Part of the reason that women were so enamored with the Beatles was their pageboy haircuts. Their longer locks challenged conservative gender norms, and women couldn’t get enough. The gender-bending look was subtle, but it was daring enough to draw the attention of women who were also asserting their independence and looking to upend convention.
It wasn’t just the Beatles embracing androgyny; as the decade progressed, more and more men were choosing gender neutral styles over the standard suit and tie look. David Bowie, another 1960s icon, helped gender neutral clothing gain popularity, and the singer is still remembered for his diverse — and sometimes flamboyant — costumes. Androgynous looks also caught on with women, blurring the line between male and female stereotypes.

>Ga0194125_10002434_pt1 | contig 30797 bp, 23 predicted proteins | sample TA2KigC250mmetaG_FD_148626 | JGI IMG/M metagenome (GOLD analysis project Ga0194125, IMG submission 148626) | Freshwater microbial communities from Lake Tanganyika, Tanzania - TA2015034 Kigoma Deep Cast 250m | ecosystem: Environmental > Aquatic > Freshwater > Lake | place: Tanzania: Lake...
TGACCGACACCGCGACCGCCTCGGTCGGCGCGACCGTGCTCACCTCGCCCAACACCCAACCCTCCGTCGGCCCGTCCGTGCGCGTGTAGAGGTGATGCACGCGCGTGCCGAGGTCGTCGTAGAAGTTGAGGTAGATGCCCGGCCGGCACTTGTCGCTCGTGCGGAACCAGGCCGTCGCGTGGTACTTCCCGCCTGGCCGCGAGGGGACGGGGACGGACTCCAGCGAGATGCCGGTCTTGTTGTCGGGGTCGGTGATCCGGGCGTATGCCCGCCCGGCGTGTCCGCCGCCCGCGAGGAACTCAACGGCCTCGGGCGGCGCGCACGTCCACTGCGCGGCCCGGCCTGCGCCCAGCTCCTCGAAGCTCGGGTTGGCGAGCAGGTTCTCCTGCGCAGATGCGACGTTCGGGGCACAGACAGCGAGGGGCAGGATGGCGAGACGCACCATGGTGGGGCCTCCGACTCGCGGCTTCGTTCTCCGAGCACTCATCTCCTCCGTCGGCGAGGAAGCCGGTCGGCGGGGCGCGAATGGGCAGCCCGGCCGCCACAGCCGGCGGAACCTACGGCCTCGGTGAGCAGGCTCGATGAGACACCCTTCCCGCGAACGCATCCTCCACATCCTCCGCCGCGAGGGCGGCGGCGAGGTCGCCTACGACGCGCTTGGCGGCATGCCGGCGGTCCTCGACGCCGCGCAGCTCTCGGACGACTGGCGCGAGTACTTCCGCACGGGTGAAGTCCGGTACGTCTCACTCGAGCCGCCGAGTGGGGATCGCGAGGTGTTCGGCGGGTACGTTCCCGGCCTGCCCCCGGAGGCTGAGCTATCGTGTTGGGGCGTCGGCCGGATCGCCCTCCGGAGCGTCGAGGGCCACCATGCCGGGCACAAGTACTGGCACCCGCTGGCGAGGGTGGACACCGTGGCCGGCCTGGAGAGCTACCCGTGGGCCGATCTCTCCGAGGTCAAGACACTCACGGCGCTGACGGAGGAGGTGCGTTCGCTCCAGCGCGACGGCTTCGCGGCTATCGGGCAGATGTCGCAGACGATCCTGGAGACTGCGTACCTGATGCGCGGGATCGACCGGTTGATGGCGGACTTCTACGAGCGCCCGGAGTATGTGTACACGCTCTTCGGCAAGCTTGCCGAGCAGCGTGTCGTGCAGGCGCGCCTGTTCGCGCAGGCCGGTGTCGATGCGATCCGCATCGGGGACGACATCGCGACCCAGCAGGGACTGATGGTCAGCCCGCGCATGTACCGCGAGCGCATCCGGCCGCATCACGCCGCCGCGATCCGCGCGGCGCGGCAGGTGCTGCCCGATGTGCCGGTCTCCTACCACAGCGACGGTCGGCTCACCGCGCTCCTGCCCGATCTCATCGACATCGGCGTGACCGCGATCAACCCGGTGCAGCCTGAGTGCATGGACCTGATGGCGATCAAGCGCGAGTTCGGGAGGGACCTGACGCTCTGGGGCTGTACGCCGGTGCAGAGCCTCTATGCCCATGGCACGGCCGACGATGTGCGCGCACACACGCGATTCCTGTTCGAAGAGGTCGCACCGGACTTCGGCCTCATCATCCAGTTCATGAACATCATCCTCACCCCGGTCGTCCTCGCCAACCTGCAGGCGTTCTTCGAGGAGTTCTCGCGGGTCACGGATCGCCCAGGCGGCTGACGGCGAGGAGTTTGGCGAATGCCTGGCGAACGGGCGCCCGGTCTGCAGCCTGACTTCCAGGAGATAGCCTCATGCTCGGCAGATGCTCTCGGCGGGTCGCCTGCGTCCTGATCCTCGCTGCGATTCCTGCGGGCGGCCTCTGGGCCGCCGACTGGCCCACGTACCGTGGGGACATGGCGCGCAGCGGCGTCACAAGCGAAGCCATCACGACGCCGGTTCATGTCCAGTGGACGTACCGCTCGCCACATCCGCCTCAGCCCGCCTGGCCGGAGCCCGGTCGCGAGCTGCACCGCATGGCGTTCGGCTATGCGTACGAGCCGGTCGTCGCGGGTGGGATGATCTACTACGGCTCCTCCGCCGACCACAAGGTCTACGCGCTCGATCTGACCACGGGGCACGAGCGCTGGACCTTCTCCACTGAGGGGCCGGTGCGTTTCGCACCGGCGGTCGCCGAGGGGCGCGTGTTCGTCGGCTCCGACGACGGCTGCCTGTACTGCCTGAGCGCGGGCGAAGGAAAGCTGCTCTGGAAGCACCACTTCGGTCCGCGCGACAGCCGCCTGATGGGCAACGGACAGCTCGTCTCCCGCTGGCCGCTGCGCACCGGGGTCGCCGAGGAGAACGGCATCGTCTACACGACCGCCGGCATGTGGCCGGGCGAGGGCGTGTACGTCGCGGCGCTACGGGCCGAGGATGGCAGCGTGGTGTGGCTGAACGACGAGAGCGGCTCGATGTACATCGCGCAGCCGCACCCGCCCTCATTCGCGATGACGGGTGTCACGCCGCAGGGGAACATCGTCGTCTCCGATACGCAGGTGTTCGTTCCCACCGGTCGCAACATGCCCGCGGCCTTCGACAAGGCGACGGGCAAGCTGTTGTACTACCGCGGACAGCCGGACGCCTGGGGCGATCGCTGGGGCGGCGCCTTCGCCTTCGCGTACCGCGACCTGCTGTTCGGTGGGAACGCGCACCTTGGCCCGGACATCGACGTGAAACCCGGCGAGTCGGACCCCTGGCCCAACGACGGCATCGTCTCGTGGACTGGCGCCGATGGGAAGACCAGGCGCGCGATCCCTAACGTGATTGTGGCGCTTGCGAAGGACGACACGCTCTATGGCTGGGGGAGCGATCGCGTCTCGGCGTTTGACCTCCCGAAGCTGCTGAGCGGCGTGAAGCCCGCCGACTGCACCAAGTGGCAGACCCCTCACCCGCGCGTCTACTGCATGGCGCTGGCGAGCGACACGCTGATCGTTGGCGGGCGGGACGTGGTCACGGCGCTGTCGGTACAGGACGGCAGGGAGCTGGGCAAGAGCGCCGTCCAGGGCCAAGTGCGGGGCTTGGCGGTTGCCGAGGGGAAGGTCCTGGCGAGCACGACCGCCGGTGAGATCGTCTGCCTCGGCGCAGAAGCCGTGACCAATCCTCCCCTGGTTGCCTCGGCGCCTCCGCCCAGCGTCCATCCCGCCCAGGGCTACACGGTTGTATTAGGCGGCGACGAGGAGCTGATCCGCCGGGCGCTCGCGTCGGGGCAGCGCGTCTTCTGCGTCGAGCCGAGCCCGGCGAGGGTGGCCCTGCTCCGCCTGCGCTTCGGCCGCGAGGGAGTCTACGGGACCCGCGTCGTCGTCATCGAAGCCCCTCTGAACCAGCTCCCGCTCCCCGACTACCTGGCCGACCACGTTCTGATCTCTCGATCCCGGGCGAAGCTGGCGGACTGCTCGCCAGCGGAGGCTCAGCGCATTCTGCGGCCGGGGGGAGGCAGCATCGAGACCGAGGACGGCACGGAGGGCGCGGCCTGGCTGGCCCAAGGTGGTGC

“It’s not just the way we look; the whole male-female relationship is confused,” wrote Everett Mattlin in the Chicago Tribune in 1968 (via PBS). “In novels, plays, movies, TV — all, presumably, reflecting life itself — men are weak, fumbling, impotent, while women are strong, decisive, domineering… All is topsy-turvy in a neuter world.”